In the late 18th and early 19th centuries, Dr. John Howship, a pioneering British surgeon, described the clinical features and pathophysiology of various surgical disorders of the human body. His critical contributions to pediatric neurosurgery came in 1816 when he first described the features of an important childhood condition following head trauma, what he referred to as parietal bone absorption. This condition as depicted by Dr. Howship was soon to be christened by later scholars as traumatic cephalhydrocele, traumatic meningocele, leptomeningeal cyst, meningocele spuria, fibrosing osteitis, cerebrocranial erosion, and growing skull fracture. Nevertheless, the basic features of the condition as observed by Dr. Howship were virtually identical to the characteristics of the above-mentioned disorders. This article describes the life and accomplishments of Dr. Howship and his contributions to the current understanding of growing skull fracture.
Shyamal C. Bir, Piyush Kalakoti, Christina Notarianni and Anil Nanda
Devi Prasad Patra, Shyamal C. Bir, Tanmoy K. Maiti, Piyush Kalakoti, Hugo Cuellar, Bharat Guthikonda, Hai Sun, Christina Notarianni and Anil Nanda
Despite significant advances in the medical field and shunt technology, shunt malfunction remains a nightmare of pediatric neurosurgeons. In this setting, the ability to preoperatively predict the probability of shunt malfunction is quite compelling. The authors have compared the preoperative radiological findings in obstructive hydrocephalus and the subsequent clinical course of the patient to determine any association with overall shunt outcome.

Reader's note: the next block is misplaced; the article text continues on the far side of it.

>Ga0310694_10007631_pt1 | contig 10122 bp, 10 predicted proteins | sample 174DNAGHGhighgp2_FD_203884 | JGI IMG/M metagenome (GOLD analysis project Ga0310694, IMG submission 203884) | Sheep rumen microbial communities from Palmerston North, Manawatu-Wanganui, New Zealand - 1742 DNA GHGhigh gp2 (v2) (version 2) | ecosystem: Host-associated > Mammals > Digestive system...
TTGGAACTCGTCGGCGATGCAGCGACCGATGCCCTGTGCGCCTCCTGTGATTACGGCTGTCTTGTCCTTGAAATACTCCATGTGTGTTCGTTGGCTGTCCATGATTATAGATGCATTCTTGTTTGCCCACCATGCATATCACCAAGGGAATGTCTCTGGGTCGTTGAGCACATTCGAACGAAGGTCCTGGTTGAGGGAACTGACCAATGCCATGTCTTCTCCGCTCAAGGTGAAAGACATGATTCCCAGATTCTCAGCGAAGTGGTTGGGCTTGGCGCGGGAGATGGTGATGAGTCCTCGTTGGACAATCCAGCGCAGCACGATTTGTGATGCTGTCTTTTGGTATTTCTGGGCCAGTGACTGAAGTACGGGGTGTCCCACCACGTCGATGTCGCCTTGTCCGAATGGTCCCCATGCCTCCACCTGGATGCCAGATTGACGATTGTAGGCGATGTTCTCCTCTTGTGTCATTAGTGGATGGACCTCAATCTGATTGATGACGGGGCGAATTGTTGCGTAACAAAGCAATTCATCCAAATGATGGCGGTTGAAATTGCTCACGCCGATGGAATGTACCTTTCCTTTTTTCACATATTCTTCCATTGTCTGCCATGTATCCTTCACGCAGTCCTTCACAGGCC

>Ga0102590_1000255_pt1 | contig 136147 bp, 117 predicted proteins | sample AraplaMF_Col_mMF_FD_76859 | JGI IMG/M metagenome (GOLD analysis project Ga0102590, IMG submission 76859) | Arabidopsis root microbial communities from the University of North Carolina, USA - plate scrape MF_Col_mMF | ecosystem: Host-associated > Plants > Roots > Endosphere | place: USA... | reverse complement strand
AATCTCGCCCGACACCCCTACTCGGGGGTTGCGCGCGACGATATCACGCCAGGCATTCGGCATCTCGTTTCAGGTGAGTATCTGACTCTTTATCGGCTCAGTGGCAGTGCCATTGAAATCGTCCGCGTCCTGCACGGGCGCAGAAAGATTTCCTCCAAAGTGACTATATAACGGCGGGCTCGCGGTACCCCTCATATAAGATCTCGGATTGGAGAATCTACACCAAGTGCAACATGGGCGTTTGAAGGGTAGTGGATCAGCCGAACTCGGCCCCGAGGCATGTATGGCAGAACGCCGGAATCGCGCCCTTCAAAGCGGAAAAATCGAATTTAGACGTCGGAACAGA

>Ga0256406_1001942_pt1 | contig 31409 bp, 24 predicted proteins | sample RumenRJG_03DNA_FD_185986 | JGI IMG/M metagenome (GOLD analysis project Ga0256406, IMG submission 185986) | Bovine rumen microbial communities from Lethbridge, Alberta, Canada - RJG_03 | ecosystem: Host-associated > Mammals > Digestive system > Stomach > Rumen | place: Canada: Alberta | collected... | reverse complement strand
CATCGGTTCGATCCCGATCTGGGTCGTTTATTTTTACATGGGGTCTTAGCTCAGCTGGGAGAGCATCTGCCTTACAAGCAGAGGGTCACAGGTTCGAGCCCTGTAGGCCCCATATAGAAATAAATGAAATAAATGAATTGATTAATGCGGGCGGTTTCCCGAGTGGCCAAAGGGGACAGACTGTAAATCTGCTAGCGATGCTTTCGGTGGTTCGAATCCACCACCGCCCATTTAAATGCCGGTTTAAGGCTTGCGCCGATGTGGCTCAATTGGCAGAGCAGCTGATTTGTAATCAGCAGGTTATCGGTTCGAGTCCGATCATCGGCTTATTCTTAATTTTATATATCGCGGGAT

This retrospective study included all pediatric patients (age < 18 years) who had undergone ventriculoperitoneal shunt insertion for obstructive hydrocephalus. Linear measurements were taken from pre- and postoperative CT or MRI studies to calculate different indices and ratios including Evans' index, frontal horn index (FHI), occipital horn index (OHI), frontooccipital horn ratio (FOHR), and frontooccipital horn index ratio (FOIR). Other morphological features such as bi- or triventriculomegaly, right-left ventricular symmetry, and periventricular lucency (PVL) were also noted. The primary clinical outcomes that were reviewed included the need for shunt revision, time interval to first shunt revision, frequency of shunt revisions, and revision-free survival.
A total of 121 patients were eligible for the analysis. Nearly half of the patients (47.9%) required shunt revision. The presence of PVL was associated with lower revision rates than those in others (39.4% vs 58.2%, p = 0.03). None of the preoperative radiological indices or ratios showed any correlation with shunt revision. Nearly half of the patients with shunt revision required early revision (< 90 days of primary surgery). The reduction in the FOHR was high in patients who required early shunt revision (20.16% in patients with early shunt revision vs 6.4% in patients with late shunt revision, p = 0.009). Nearly half of the patients (48.3%) requiring shunt revision ultimately needed more than one revision procedure. Greater occipital horn dilation on preoperative images was associated with a lower frequency of shunt revision, as dictated by a high OHI and a low FOIR in patients with a single shunt revision as compared with those in patients who required multiple shunt revisions (p = 0.029 and 0.009, respectively). The mean follow-up was 49.9 months. Age was a significant factor affecting shunt revision–free survival. Patients younger than 6 months of age had significantly less revision-free survival than the patients older than 6 months (median survival of 10.1 vs 94.1 months, p = 0.004).
Preoperative radiological linear indices and ratios do not predict the likelihood of subsequent shunt malfunction. However, patients who required early shunt revision tended to have greater reductions in ventricular volumes on postoperative images. Therefore a greater reduction in ventricular volume is not actually desirable, and a ventricular volume high enough to reduce intracranial pressure is instead to be aimed at for long-term shunt compliance.